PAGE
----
"Binge drinking" (more that 5 drinks on an occasion) did not show differences in risk of ischemic heart disease (coronary disease) or total mortality than among always moderate drinkers. These results are somewhat different from results of many other epidemiologic studies that have shown increased risk of health problems (even higher risk of coronary disease) to be associated with what was referred to as "binge drinking."

Why there were no adverse effects of binge drinking in this study has provoked considerable discussion among members of the Forum. The assessments of alcohol were based on consumption in the week prior to the examination, so data was not available to judge whether or not binge-drinking episodes occurred rarely or regularly. Data was available for smoking, education, physical activity, BMI, and self-reported hypertension and diabetes. There was a strong increase in IHD risk and mortality from binge drinking among heavy drinkers, but the authors were comparing outcomes in binge vs. non-binge drinkers among subjects in the "light-to-moderate" categories, and so in all comparisons, the relative risk of IHD and all-cause mortality was higher for non-drinkers than for all other categories of drinkers.

The general consensus of opinion among Forum members is the definition of "binge drinking." The rapid consumption of more than 5 drinks on an empty stomach surely has different effects than the consumption of alcohol over several hours with food, such as during a prolonged dinner. The rate of consumption strongly affects the consequences of alcohol; the speed of drinking and context should constitute part of the definition of 'bingeing' and not just the total number of drinks.

The Forum concludes that "binge drinking," however defined, is not a healthy pattern of alcohol consumption. But the circumstances of consumption (rate of consumption, with or without food, etc.) may also be important in its definition and in judging its effects on health.

The Forum does not take the results of this single study to support binge drinking. What the Danish results suggest is that the occasional "excess" embedded in a moderate consumption pattern is not shown to be harmful in this study. As recognized in responsible drinking guidelines from Australia, Canada and the US, occasional episodes of consumption greater than the recommended daily levels do not necessarily change the classification of a normally moderate drinker into that of an abuser.

Investigational urine test can predict high-risk prostate cancer in men who chose 'watchful waiting'

SEATTLE – Initial results of a multicenter study coordinated by researchers at Fred Hutchinson Cancer Research Center indicates that two investigational urine-based biomarkers are associated with prostate cancers that are likely to be aggressive and potentially life-threatening among men who take a "watchful waiting," or active-surveillance approach to manage their disease. Ultimately, these markers may lead to the development of a urine test that could complement prostate biopsy for predicting disease aggressiveness and progression.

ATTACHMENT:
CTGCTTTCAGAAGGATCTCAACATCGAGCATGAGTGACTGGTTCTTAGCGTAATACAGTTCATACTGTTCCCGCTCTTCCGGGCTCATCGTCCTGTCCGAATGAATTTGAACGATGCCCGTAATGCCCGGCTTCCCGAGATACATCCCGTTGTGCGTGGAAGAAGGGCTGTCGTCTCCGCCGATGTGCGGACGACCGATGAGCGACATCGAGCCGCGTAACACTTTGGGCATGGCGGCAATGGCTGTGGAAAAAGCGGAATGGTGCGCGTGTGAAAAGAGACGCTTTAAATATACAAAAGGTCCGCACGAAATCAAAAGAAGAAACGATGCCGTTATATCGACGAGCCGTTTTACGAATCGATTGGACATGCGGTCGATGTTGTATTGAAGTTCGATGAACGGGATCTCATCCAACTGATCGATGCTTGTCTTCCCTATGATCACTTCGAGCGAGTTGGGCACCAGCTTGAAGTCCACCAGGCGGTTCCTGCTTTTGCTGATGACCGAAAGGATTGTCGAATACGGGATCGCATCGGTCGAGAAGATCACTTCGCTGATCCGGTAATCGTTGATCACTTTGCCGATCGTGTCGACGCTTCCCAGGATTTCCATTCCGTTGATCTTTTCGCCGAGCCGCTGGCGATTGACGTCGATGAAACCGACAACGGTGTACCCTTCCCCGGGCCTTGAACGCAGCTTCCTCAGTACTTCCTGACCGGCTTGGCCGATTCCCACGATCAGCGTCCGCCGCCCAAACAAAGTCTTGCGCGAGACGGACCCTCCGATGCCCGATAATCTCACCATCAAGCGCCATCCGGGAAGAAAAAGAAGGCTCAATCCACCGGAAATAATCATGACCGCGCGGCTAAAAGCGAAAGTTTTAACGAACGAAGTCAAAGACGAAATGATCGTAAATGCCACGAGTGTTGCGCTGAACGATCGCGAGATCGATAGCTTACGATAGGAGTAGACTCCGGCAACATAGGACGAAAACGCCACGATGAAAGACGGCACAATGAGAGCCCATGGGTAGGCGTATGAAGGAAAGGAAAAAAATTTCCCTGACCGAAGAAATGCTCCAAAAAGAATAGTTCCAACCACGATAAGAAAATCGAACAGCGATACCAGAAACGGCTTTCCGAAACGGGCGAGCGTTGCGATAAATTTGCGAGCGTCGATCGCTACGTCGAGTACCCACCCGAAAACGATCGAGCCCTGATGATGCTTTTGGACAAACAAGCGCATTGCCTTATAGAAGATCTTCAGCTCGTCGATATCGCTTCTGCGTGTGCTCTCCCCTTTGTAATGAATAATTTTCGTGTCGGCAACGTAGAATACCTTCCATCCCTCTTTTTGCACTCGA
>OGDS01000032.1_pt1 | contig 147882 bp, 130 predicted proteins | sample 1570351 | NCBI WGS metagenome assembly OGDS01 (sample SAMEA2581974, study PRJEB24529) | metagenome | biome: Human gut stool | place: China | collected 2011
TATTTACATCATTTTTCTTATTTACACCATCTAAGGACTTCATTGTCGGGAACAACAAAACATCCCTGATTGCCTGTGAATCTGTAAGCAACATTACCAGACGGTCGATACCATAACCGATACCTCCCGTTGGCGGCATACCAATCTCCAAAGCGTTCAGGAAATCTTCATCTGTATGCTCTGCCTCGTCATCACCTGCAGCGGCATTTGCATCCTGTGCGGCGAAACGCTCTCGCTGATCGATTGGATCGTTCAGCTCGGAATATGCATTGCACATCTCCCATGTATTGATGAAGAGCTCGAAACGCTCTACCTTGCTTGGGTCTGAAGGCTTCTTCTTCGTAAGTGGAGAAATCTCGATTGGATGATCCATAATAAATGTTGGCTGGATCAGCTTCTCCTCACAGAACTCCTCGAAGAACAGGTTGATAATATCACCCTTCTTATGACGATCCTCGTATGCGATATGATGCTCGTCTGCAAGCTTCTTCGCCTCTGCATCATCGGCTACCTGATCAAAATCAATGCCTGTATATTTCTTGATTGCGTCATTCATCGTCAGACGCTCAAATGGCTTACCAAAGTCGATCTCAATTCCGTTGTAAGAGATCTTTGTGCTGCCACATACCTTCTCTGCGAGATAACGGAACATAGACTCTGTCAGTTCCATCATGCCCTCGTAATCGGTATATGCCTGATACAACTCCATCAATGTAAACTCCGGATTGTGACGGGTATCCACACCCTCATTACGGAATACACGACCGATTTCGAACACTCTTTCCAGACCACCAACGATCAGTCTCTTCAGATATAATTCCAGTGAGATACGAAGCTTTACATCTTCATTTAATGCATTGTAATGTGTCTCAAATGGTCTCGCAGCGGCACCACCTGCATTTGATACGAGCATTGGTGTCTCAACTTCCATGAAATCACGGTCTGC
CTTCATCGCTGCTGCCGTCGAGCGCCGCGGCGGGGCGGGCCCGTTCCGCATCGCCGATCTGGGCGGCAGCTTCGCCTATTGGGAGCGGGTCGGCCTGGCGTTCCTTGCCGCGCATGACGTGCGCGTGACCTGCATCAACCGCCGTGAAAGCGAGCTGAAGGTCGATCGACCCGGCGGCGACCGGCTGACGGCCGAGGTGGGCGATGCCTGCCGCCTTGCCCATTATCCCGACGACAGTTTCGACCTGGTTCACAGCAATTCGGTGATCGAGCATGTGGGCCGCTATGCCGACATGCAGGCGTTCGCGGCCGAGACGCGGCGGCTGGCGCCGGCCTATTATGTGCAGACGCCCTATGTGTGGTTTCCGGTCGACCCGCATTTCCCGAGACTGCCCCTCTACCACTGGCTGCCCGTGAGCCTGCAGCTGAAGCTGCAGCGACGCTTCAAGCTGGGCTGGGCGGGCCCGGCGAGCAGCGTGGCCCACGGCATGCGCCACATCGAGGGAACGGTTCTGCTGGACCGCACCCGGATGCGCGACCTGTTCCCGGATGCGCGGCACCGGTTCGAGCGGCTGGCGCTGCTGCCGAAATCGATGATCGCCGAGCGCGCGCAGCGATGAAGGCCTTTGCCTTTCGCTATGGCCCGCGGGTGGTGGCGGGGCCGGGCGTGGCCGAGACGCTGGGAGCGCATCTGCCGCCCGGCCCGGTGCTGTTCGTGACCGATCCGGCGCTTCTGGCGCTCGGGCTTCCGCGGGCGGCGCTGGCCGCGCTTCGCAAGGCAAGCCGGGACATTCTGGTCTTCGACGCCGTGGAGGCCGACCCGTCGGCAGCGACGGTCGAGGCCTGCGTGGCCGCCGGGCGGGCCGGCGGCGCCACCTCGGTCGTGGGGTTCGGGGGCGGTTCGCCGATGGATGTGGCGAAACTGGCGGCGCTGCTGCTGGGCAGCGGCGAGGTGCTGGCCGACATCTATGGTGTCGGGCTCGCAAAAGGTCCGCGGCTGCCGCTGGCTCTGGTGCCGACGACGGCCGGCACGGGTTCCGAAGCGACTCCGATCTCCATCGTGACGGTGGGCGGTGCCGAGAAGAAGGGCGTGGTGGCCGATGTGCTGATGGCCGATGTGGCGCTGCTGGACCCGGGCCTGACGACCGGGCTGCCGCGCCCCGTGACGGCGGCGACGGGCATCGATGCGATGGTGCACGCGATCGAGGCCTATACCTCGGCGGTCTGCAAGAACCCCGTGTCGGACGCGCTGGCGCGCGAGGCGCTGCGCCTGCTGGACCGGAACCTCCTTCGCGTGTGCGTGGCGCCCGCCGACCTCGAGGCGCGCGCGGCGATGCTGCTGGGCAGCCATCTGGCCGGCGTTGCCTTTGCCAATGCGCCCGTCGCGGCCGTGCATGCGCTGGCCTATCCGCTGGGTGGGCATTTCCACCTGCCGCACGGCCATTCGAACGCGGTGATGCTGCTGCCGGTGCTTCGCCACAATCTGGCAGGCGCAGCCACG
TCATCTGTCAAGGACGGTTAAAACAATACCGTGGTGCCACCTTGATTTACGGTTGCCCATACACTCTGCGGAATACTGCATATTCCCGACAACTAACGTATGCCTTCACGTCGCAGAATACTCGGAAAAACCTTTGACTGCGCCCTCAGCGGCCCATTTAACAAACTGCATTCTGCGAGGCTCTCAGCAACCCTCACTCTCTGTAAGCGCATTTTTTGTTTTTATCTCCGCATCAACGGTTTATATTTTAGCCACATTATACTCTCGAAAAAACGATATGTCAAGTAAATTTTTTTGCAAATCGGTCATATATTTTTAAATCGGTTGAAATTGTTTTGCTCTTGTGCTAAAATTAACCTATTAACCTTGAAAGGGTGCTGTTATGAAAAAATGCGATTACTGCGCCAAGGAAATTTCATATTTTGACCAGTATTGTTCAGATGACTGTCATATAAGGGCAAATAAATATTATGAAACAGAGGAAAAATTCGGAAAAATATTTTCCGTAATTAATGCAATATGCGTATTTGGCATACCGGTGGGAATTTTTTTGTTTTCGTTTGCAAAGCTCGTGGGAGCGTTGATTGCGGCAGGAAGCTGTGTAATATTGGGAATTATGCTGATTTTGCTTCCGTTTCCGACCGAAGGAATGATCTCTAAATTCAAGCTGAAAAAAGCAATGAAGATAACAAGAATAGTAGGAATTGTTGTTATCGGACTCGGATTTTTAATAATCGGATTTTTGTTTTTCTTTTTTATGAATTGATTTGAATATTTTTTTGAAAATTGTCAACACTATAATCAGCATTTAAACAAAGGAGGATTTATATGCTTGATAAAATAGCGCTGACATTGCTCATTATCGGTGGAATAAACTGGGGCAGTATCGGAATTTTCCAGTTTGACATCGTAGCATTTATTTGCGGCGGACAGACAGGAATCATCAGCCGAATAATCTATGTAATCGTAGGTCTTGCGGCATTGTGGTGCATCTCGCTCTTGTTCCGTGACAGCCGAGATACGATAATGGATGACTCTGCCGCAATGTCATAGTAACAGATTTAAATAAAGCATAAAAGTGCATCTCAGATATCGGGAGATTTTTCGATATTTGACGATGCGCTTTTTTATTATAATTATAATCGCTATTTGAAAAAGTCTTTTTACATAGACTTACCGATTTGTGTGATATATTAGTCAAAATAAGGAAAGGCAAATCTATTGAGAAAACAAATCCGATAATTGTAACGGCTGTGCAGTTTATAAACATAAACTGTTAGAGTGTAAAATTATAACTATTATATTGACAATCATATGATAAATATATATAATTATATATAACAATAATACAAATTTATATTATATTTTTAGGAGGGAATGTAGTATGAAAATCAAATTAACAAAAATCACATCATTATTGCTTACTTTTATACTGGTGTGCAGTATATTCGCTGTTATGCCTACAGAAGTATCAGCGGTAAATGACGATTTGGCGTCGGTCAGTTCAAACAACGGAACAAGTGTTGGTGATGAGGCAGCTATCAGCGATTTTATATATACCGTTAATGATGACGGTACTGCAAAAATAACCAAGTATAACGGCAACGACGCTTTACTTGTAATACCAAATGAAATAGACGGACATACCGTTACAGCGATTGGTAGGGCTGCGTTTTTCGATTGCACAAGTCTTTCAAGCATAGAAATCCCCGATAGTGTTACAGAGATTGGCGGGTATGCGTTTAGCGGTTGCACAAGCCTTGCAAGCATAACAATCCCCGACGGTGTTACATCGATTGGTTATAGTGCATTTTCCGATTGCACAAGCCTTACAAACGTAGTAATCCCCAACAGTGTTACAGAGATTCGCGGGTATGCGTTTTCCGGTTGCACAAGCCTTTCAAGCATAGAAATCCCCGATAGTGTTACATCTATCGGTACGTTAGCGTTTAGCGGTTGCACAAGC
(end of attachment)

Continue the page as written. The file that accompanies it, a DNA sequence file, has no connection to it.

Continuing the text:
Study principal investigator Daniel Lin, M.D., an associate member of the Hutchinson Center's Public Health Sciences Division, will present these findings today at the 2012 Genitourinary Cancers Symposium of the American Society of Clinical Oncology in San Francisco.

"Prostate biopsies are invasive and don't always pick up all of the cancer. Post-digital-rectal exam urine collection is much less invasive. If a urine-based diagnostic test could be developed that could help predict aggressive disease or disease progression, that would be ideal," said Lin, who is also an associate professor and chief of urologic oncology at the University of Washington Department of Urology.

Lin leads a nationwide consortium of eight institutions called the Canary Prostate Active Surveillance Study, an endeavor dedicated to identifying and validating biomarkers of high-risk prostate cancer.

Because many prostate cancers are slow growing and never become life threatening, many men with early stage prostate cancer choose active surveillance – delaying treatment while closely monitoring to see whether the cancer progresses.

Two urine-based biomarkers were found to correlate with indicators of aggressive disease: tumor volume (the number of biopsy samples that contain cancer) and Gleason score (predicting the aggressiveness of cancer by how it looks under a microscope). The markers that mirrored these correlates of disease aggressiveness were:

PCA3 – a non-coding RNA that is found at high levels in prostate cancer relative to benign prostate cells; and
TMPRSS2-ERG – the fusion of TMPRSS2, a gene that is regulated by androgens, with ERG, an oncogene. These genetic rearrangements are found in about half of all prostate cancers and are thought to play a role in prostate cancer development.
The findings were based on an interim analysis of data collected from 401 men who opted for active surveillance of their cancer. The study compared biomarker performance to clinical data collected at the time of study entry. Ultimately, the study aims to enroll 1,000 men and follow them for at least five years.

"The ultimate goal is that men on active surveillance could use a test based on these biomarkers or others to complement biopsy and PSA data to indicate or rule out the presence of an undetected aggressive cancer or future development of aggressive cancer," said Lin, who cautioned that these initial results, while promising, need to be confirmed in a larger study that would evaluate changes in these urine biomarkers over time, along with correlation to disease progression during active surveillance. Lin further noted that neither PCA3 nor TMPRSS2-ERG are FDA-approved for prostate cancer detection and that their use in active surveillance is investigational.